The refusal of the Bush administration to ban torture techniques, pictures of abuse at the hands U.S. personnel and reports about secret CIA detention facilities have catapulted the notorious School of the Americas back into the public spotlight. Thousands around the country are traveling to Columbus, Georgia for a November 19-20 demonstration calling for the closure of the Western Hemisphere Institute for Security Cooperation, formerly known as the School of the Americas (SOA/ WHINSEC).
The SOA/ WHINSEC, a combat training facility for Latin American security personnel located at Fort Benning, Georgia, made headlines in 1996 when the Pentagon released training manuals used at the school that advocated torture, extortion and execution. Despite this shocking admission and hundreds of documented human rights abuses connected to soldiers trained at the school, no independent investigation into the training facility has ever taken place.
Graduates of the SOA/ WHINSEC, more than 60,000 over its 59-year history, continue to be implicated in human rights violations throughout Latin America. Critics argue that the school promotes military solutions to social and political problems.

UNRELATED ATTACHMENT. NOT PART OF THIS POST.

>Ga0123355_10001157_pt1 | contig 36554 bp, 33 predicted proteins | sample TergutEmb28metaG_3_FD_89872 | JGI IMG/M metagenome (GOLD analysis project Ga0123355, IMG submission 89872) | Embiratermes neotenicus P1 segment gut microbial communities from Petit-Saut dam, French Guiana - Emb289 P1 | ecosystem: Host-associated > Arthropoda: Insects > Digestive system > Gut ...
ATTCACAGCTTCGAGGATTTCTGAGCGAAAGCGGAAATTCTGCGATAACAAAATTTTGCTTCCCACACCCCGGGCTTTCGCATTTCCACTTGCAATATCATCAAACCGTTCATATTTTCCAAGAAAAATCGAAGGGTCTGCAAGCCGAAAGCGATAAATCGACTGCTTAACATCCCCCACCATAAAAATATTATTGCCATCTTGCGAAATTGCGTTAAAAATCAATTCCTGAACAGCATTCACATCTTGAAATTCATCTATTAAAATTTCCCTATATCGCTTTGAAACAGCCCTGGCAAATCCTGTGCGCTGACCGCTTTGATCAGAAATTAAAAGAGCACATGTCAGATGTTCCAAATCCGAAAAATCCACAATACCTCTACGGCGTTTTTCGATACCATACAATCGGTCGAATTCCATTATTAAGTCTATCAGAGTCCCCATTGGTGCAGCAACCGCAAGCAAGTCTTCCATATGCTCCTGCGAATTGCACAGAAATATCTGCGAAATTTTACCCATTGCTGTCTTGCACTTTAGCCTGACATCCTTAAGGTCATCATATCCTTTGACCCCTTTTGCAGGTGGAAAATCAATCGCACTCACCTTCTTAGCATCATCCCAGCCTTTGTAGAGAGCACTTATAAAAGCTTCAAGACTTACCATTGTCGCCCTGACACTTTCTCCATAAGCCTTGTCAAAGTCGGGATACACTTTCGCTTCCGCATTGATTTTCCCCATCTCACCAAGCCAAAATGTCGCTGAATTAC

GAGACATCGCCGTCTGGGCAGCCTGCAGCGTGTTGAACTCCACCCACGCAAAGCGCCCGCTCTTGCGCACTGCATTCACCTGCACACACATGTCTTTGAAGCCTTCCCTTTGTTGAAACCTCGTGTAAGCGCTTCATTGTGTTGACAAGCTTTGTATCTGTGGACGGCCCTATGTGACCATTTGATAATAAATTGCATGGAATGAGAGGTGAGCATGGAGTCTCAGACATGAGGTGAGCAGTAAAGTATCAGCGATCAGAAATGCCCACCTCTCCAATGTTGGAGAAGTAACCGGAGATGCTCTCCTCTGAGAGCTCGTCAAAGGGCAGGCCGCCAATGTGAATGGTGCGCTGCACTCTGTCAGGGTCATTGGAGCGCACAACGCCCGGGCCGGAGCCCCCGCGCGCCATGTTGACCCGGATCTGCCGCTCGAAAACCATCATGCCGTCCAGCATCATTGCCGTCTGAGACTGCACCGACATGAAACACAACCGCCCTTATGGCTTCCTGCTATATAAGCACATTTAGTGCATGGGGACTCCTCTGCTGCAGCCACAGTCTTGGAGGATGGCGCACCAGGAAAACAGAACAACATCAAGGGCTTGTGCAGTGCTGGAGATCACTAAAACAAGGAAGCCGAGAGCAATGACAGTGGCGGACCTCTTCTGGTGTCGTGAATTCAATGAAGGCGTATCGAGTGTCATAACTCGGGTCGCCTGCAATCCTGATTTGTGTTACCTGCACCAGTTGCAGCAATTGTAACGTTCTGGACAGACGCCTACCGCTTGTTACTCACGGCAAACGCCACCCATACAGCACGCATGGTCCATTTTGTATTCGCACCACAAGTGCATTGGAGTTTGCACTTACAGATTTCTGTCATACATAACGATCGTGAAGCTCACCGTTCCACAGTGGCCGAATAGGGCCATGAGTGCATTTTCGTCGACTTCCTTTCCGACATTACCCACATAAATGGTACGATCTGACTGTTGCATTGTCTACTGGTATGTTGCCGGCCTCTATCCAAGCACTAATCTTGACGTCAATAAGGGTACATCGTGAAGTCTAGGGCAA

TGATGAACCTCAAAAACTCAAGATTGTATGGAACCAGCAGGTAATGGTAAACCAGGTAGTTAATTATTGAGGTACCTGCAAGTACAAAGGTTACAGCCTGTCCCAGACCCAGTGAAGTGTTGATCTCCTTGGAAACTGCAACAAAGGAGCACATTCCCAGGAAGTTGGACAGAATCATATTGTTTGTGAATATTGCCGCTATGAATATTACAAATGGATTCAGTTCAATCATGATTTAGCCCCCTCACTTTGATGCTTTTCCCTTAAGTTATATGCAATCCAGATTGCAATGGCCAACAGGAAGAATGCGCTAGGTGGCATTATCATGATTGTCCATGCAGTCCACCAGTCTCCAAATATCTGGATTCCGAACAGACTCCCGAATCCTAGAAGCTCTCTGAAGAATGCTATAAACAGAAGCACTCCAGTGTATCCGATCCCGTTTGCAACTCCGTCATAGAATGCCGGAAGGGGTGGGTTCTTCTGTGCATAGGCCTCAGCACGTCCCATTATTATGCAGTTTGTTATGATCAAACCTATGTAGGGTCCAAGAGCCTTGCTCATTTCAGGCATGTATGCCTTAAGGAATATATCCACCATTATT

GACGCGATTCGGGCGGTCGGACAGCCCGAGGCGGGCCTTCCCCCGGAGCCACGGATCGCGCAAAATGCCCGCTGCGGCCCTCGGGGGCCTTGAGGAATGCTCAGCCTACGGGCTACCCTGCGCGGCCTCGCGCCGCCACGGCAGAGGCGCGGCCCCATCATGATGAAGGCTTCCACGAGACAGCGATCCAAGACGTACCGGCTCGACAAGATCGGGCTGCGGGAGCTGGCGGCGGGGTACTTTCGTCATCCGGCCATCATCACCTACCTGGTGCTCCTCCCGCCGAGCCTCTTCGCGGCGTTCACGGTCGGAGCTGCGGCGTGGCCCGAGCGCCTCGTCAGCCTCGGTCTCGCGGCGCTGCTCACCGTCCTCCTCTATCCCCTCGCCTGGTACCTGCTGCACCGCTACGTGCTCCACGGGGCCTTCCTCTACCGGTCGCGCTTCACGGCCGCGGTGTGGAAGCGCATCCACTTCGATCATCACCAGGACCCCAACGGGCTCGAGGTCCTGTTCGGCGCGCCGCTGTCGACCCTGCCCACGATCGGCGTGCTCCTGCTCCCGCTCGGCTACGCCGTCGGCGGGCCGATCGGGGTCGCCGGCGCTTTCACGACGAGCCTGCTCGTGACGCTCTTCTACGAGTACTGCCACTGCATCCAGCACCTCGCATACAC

“We will demonstrate both to remember the past and to demand accountability for the present,” said Carlos Mauricio, a Salvadoran torture survivor and human rights activist. “The first step towards respect for human rights is to close this school.”
Organizers of the event call this November’s event unique in light of an upcoming Congressional vote on the school. Earlier this year, Rep. Jim McGovern (D-MA) introduced HR 1217 to suspend operations at WHINSEC and to investigate the development and use of the “torture manuals.” The bill currently has over 122 bipartisan co-sponsors.
The annual Vigil to close the SOA/ WHINSEC has grown from a dozen people in November of 1990 to more than 16,000 last year. This year’s gathering will culminate on Sunday, November 20 with a symbolic funeral procession to the gates of Ft. Benning. Many will negotiate a barbed-wire fence to enter the military base in an act of nonviolent civil disobedience. Since protests against SOA/ WHINSEC began more than a decade ago, over 180 people have served federal prison sentences.
This weekend’s program will feature music and speakers from Latin and North America, including torture survivors and social movement leaders from Argentina and El Salvador; labor activists from Honduras and Peru; Sister Helen Prejean, author of Dead Man Walking; a member of the Colombian peace community San José de Apartadó, attacked by soldiers under the command of an SOA graduate earlier this year. A line-up of diverse musicians will offer Folk, Latin Ska, Hip-Hop, Andean music and more.